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Hollowpoints is in this hand as well. Again, my notes show that he consistently bets at any Ace, any pair, and any three flush on the board.


khaithedog posts small blind (1)
smokeyr posts big blind (3)
** Dealing down cards **
Dealt to khaithedog [ 8c, Kc ]
ruger9mm calls (3)
Hollowpoints calls (3)
acgirl2021 calls (3)
khaithedog calls (2)
smokeyr checks.
** Dealing Flop ** : [ 7h, Tc, Kh ]
khaithedog bets (3)
smokeyr calls (3)
ruger9mm calls (3)
Hollowpoints calls (3)
acgirl2021 calls (3)
** Dealing Turn ** : [ 4h ]
khaithedog checks.
smokeyr checks.
ruger9mm checks.
Hollowpoints bets (6)
acgirl2021 calls (6)
khaithedog raises (12) to 12
smokeyr folds.
ruger9mm folds.
Hollowpoints calls (6)
acgirl2021 folds.

At the time I was trying to be cute. I had been betting my flush draws hard all night and figured I had a reasonable chance of representing the heart flush with the check raise. When Hollowpoints bet out (like I knew he would), I figured I my plan was coming together. When everyone else but Hollowpoints folded, I felt like I was in pretty good shape.

** Dealing River ** : [ Jc ]
khaithedog bets (6)
Hollowpoints calls (6)

Figured after the check raise, a bet out here was my best chance win the pot. Agree? Disagree?

Steve
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Dealt to khaithedog [ 8c, Kc ]
** Dealing Flop ** : [ 7h, Tc, Kh ]
** Dealing Turn ** : [ 4h ]

When Hollowpoints bet out (like I knew he would), I figured I my plan was coming together. When everyone else but Hollowpoints folded, I felt like I was in pretty good shape.


Steve,

I think you have to go with your gut about the implicit collusion here. Hollow can definitely be on something worse than top-pair mid-kicker, but you might scare K9 off their hand. Was everybody else at the table pretty passive? That can sometimes be a great configuration - one maniac and a passive table.

By the way, would everybody agree completing for 2/3 of a bet with K8s with everyone in, with crappy position the rest of the hand?

dan
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At the time I was trying to be cute. I had been betting my flush draws hard all night and figured I had a reasonable chance of representing the heart flush with the check raise. When Hollowpoints bet out (like I knew he would), I figured I my plan was coming together. When everyone else but Hollowpoints folded, I felt like I was in pretty good shape.

This is a great idea, but It needs to be used against someone who will fold to the check raise. Hollowpoints, from what I've seen, is not it. At 3/6 it's hard to use your chips like the weapons you think they should be.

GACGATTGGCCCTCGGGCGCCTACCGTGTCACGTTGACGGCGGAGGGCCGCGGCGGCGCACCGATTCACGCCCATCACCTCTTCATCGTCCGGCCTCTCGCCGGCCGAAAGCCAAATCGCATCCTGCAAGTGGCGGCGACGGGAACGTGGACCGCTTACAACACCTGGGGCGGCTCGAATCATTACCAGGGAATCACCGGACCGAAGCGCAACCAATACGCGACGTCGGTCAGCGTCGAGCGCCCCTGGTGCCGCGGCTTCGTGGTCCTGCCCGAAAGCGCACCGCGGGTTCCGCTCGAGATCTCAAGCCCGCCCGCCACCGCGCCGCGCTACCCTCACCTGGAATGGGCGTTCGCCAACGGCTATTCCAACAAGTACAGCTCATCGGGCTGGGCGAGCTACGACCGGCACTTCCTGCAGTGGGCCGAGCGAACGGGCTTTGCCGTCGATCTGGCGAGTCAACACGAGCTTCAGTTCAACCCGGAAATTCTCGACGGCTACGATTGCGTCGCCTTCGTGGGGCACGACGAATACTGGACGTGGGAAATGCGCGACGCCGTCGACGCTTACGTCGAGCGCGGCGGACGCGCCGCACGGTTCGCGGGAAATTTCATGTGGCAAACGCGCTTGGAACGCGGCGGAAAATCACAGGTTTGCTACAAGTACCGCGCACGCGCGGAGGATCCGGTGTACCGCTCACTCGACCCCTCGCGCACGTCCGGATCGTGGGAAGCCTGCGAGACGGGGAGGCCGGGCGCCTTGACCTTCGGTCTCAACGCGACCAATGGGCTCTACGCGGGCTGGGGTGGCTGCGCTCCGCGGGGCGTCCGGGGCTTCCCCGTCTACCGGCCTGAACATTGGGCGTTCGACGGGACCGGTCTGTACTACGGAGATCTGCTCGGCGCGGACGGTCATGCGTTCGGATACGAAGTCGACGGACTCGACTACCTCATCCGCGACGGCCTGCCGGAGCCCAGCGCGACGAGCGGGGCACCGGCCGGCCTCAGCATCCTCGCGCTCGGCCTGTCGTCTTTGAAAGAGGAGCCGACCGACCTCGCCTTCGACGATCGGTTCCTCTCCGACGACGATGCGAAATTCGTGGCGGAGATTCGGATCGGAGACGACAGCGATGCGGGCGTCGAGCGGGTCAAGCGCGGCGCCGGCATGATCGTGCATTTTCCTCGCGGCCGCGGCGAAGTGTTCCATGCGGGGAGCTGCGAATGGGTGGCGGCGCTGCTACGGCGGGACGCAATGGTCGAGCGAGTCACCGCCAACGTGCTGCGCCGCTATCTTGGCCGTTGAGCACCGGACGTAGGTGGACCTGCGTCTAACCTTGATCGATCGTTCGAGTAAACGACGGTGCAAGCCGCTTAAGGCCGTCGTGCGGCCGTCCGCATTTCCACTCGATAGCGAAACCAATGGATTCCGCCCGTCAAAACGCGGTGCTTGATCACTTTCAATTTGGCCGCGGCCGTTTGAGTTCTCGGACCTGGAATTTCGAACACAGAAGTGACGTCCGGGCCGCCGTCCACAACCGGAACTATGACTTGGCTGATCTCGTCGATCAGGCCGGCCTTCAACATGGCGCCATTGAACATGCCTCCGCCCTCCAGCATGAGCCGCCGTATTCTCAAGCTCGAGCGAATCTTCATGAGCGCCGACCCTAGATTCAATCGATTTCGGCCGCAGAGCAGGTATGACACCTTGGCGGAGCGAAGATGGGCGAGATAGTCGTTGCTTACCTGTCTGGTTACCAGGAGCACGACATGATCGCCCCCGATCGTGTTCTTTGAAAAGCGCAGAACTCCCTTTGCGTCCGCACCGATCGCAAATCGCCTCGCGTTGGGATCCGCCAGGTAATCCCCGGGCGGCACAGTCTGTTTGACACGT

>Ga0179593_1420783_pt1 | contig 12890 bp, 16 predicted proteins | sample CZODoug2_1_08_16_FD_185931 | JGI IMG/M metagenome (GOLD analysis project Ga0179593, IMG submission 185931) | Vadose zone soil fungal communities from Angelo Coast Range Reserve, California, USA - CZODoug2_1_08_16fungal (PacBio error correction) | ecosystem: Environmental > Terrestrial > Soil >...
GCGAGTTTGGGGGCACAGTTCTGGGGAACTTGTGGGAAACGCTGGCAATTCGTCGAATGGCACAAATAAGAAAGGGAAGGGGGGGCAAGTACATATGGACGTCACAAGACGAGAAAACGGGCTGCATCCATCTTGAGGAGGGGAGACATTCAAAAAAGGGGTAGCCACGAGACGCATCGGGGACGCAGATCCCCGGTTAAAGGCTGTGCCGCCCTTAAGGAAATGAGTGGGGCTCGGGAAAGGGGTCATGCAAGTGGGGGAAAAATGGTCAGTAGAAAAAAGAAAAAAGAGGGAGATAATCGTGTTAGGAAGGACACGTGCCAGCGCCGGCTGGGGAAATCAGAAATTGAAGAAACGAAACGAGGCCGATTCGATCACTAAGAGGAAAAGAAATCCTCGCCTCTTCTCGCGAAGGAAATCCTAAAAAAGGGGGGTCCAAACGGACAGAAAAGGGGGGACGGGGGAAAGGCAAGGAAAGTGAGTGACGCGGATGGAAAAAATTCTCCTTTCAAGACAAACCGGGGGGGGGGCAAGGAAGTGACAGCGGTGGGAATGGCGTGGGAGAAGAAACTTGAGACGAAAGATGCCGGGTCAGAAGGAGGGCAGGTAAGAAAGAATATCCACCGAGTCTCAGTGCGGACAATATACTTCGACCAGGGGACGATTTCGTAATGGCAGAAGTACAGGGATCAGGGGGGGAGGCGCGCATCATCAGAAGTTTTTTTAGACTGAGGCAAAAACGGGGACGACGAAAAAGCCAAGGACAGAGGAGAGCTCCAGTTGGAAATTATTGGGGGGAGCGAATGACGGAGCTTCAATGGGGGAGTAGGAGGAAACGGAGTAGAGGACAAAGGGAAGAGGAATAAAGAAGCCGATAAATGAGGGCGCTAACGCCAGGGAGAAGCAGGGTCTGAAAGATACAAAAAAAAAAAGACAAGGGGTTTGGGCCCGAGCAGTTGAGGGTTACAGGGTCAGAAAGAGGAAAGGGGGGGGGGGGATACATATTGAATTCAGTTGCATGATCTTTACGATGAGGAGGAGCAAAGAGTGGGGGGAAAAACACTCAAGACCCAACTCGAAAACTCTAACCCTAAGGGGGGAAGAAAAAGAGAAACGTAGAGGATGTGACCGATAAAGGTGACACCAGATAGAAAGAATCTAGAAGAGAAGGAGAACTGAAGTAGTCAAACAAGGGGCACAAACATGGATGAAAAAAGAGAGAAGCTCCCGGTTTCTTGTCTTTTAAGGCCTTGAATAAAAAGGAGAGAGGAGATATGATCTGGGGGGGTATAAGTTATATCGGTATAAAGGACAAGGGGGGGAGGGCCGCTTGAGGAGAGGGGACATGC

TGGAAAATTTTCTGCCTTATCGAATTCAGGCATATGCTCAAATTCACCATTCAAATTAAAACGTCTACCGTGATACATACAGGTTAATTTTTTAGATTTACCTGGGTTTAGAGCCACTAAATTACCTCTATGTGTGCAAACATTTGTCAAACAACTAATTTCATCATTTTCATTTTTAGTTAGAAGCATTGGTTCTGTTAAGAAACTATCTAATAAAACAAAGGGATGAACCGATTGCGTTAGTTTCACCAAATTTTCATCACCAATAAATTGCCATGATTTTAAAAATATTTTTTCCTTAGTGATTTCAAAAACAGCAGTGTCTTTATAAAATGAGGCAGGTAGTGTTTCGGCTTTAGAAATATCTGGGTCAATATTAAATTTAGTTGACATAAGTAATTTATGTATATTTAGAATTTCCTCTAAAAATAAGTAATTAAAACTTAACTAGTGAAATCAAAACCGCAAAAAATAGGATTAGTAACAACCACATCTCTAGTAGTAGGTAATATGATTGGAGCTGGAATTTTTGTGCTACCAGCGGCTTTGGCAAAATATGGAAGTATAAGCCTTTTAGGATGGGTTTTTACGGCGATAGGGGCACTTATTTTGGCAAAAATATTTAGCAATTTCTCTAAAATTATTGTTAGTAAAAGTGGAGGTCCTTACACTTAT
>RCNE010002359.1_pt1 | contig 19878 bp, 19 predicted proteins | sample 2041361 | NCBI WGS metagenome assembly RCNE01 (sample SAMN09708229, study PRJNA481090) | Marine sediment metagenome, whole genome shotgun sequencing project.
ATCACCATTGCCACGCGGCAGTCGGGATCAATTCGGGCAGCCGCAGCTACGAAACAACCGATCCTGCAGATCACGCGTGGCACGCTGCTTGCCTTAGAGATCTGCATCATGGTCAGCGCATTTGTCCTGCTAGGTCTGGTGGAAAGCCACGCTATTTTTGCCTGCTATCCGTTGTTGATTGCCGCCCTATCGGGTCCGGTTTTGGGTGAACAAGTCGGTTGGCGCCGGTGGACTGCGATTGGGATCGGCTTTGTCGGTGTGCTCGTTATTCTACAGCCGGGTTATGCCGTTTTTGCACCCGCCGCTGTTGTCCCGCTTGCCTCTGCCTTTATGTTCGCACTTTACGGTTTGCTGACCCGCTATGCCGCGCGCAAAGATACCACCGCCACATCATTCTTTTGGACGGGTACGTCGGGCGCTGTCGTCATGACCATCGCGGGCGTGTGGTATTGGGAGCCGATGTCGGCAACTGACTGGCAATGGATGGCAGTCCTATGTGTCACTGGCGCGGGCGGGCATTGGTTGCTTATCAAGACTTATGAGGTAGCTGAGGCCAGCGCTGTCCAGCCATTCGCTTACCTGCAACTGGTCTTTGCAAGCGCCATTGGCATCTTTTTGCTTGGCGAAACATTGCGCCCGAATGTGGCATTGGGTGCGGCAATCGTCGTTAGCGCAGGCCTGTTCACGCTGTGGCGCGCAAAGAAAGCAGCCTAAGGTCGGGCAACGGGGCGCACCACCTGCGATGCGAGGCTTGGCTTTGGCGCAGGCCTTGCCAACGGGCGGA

Figured after the check raise, a bet out here was my best chance win the pot. Agree? Disagree?

Agreed, but again, you have to be able to identify the players you can use this against. Not every player understands when someone is representing something. Big bluffers, will seldom be bluffed.

So how did these hands turn out?

-Ryan
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So how did these hands turn out?

Ryan,

On the QQ hand he had J3o and was completely bluffing on the flop, and then got trapped in the pot the way he see things once the J hit the turn.

On the flush hand, he actually had the T high flush. My turn check raise slowed him down, and he just called the river. I still think the check-raise was the right move here. Even a bona fide super bluffer catches a hand once in a while.

Steve

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This one seems very straight forward to me HEFAP. Knowing the bluffer will bet if checked to him, the check-raise may well force a hand that is ahead of yours to fold where a single bet might not have. You are now heads up against a habitual bluffer and appear much more likely to win the pot.


I wonder though, if your raise scared him into check/call mode with a made flush, are you correct in categorizing him as a LAG player?
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By the way, would everybody agree completing for 2/3 of a bet with K8s with everyone in, with crappy position the rest of the hand?

Easy call for me.

B.
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On the QQ hand he had J3o and was completely bluffing on the flop, and then got trapped in the pot the way he see things once the J hit the turn.

On the flush hand, he actually had the T high flush. My turn check raise slowed him down, and he just called the river. I still think the check-raise was the right move here. Even a bona fide super bluffer catches a hand once in a while.

Steve


To me, you just explained why you shouldn't bluff this guy without a competitive hand. He's going to call you down. You can't afford to be called down on stone bluffs.

-Ryan
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I like the way you played this one. The turn raise is for value and for protection. It may have a chance of folding a slightly better king, and it definitely could fold a low heart or a lower pair that has outs to beat you.

Figured after the check raise, a bet out here was my best chance win the pot. Agree? Disagree?